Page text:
Don’t Show Too Much Teeth for a Successful Smile
Researchers from the University of Minnesota have found what makes a successful smile and it means not flashing all of your pearly whites. According to the research, smiles that are wide, with a high angle, and showing a lot of teeth do not create a positive impression.
Stephen Guy, a co-author of the research from the University of Minnesota, shares that the findings could be valuable for clinicians who work to restore facial movement and expression for those who are experiencing facial paralysis.
“A lot of people don’t understand how important their smiles are and how important this aspect of communication we do with each other every day is. When you have different surgical options, how do you choose which one is better? In order to do that, you need to say, ‘Oh, this smile is better or worse than that smile.”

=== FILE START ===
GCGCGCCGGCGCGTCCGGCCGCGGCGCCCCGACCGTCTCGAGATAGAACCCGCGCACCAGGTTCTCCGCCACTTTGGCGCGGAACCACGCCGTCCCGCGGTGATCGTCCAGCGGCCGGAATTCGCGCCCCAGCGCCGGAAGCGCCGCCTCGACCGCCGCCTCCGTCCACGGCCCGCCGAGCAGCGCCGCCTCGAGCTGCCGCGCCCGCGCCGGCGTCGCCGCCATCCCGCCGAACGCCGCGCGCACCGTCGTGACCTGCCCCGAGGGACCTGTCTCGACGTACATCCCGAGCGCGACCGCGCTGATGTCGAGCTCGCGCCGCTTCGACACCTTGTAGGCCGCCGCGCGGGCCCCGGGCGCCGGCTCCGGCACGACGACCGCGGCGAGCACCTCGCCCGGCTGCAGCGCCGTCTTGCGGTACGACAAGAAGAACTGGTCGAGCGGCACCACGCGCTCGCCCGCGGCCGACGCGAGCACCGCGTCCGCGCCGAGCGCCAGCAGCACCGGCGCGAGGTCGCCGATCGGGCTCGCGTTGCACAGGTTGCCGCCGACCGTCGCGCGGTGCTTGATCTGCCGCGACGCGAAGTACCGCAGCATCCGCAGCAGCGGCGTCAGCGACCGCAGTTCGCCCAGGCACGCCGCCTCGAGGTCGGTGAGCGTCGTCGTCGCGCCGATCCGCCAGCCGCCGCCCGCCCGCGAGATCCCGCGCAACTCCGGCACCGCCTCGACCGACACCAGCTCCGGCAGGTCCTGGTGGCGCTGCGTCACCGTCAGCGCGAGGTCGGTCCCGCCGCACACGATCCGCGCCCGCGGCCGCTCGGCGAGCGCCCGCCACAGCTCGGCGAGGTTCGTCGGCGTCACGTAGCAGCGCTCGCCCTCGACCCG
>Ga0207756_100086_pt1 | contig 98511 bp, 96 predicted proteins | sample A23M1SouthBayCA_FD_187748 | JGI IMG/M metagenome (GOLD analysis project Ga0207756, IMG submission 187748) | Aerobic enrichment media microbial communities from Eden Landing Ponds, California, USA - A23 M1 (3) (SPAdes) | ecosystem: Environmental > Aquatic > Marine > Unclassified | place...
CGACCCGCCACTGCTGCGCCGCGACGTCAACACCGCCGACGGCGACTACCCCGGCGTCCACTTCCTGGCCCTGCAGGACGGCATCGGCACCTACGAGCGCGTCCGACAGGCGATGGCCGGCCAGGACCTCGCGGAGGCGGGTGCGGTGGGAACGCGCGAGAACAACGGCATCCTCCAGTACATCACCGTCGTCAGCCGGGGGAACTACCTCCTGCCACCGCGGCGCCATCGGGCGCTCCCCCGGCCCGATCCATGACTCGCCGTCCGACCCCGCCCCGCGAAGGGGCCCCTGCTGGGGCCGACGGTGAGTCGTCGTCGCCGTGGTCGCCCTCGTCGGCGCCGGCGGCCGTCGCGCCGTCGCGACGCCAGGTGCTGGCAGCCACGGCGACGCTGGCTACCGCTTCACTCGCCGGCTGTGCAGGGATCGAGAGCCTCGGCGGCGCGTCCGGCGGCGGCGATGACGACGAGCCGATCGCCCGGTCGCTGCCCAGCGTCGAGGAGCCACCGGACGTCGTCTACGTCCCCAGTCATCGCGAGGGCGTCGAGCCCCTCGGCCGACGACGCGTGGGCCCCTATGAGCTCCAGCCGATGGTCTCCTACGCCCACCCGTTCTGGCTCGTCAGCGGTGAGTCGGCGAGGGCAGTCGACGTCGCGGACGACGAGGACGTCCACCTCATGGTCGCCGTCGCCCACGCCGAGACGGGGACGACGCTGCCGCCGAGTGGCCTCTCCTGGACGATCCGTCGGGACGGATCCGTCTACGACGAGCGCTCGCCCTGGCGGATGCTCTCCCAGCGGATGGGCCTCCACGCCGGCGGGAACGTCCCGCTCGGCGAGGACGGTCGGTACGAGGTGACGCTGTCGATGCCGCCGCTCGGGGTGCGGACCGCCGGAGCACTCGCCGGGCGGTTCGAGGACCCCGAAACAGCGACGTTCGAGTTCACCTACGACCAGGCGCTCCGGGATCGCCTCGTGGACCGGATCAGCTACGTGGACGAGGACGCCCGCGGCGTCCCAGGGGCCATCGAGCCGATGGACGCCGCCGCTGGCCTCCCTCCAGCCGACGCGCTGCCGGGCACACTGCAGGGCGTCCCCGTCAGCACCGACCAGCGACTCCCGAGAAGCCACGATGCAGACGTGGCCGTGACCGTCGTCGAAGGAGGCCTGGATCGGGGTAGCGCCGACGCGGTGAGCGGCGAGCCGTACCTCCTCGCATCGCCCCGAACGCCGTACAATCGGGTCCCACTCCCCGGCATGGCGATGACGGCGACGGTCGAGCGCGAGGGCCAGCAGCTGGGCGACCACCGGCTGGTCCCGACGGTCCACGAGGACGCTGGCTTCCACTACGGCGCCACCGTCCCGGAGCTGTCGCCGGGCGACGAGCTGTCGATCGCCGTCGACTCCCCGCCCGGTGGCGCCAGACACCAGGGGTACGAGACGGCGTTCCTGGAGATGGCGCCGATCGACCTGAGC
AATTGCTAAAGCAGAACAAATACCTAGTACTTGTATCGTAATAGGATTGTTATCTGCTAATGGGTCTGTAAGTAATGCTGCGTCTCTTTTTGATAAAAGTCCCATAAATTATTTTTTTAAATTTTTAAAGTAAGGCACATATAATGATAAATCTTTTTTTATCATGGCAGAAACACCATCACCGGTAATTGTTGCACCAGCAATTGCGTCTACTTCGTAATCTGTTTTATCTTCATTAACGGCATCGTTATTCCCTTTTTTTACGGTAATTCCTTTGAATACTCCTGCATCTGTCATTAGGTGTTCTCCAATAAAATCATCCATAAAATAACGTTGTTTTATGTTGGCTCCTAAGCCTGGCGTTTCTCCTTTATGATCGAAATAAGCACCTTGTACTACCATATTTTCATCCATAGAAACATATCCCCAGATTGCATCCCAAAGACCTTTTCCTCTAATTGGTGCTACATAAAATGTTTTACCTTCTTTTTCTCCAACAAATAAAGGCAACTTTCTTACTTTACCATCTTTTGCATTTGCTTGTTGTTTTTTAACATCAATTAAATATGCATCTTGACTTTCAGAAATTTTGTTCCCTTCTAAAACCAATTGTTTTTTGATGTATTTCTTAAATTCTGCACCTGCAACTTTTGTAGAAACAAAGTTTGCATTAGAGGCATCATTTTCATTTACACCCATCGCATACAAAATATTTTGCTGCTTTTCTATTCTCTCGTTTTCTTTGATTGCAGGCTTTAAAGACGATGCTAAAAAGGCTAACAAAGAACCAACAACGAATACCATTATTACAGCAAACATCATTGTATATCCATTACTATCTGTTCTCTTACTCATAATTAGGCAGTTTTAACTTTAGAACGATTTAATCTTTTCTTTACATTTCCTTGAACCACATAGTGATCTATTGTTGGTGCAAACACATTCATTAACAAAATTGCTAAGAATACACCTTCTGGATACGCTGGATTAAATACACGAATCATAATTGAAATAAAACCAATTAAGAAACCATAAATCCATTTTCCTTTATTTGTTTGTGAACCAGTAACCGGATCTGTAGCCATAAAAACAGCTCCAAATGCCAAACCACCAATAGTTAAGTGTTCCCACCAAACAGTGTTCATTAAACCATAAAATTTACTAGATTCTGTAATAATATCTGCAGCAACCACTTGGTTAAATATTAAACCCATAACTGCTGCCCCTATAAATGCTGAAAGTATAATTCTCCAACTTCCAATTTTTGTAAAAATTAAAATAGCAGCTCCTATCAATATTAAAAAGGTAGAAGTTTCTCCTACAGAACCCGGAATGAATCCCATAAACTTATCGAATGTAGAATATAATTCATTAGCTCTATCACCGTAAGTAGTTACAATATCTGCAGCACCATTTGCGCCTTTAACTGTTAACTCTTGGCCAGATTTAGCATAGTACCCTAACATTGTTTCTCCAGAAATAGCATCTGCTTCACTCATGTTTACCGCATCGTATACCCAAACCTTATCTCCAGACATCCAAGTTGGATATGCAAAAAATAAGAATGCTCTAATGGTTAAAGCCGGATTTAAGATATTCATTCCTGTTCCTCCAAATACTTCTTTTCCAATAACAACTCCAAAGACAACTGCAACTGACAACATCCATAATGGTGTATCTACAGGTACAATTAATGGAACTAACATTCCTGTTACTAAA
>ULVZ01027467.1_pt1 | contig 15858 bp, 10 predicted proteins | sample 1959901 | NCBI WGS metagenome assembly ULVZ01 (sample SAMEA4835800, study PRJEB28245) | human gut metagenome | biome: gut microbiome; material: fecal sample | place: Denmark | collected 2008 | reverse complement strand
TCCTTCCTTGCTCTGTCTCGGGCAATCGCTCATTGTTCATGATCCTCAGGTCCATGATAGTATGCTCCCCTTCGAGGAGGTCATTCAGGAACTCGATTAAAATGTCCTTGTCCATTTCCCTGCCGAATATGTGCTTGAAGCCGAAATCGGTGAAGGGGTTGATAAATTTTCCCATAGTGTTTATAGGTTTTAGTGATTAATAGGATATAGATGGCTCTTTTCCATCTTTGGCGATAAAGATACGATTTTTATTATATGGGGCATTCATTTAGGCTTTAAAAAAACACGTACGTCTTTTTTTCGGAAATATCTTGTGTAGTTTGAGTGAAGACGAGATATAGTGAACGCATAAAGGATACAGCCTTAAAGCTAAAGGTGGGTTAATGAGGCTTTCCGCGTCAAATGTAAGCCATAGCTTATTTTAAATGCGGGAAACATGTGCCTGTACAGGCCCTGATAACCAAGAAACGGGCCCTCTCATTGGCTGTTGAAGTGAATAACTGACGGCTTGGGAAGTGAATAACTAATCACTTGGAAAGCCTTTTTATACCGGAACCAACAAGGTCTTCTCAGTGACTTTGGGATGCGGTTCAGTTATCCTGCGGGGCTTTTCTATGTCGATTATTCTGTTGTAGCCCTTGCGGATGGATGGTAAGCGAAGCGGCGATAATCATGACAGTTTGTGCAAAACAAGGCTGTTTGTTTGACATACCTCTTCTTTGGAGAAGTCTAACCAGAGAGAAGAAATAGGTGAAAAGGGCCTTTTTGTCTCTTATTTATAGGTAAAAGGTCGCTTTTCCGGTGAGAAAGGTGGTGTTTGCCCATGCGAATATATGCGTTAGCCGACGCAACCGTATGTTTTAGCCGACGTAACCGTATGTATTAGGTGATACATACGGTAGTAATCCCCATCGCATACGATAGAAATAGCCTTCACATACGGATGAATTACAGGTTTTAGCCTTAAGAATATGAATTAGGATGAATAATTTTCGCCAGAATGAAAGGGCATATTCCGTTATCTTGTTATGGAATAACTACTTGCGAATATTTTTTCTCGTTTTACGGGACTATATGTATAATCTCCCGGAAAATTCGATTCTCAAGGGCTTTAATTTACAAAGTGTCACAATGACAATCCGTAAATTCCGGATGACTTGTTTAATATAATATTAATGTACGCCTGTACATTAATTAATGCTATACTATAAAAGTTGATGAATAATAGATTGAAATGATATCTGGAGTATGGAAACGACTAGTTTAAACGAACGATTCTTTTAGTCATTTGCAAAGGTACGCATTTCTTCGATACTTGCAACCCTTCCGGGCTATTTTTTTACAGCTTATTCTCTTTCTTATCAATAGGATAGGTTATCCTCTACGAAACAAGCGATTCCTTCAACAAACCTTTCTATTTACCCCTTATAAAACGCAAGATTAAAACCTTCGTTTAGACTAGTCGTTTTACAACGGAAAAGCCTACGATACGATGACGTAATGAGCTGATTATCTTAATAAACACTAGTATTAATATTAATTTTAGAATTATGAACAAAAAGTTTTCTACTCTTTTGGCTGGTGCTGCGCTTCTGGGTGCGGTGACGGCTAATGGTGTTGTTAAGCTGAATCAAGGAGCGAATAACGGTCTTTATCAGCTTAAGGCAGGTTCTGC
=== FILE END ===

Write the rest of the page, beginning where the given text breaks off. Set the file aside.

Study Shows What Makes a Successful Smile
Lead author Dr. Nathaniel Helwig shares with Daily Mail that the right amount of teeth should match someone’s smile length and angle. For example, celebrities with large smiles, such as actresses Julia Roberts and Cameron Diaz, look much better showing off their teeth.
“The results reveal that no single smile is “perfect” compared to the others. Instead, there exists a window of parameters, or “smile sweet spot”, which creates successful smiles. Individuals with larger smiles should show larger amounts of teeth, and individuals with limited mouth movement should be encouraged to form closed-mouth smiles.”
Furthermore, Guy notes that the research has limitations. This study only models the impact of the mouth on the perception of a smile, while previous work has shown that the eyes are also crucial.
“The context of your whole face can be important and, in general, a larger context of what the conversation is, and your body’s disposition can be important too. Those are important limitations that we should look at in the future, and other researchers as well.”
So, if you want to be sporting the perfect smile, you can start by managing the width and angle of your smile to best suit your face. To understand more about the research, you can read it here.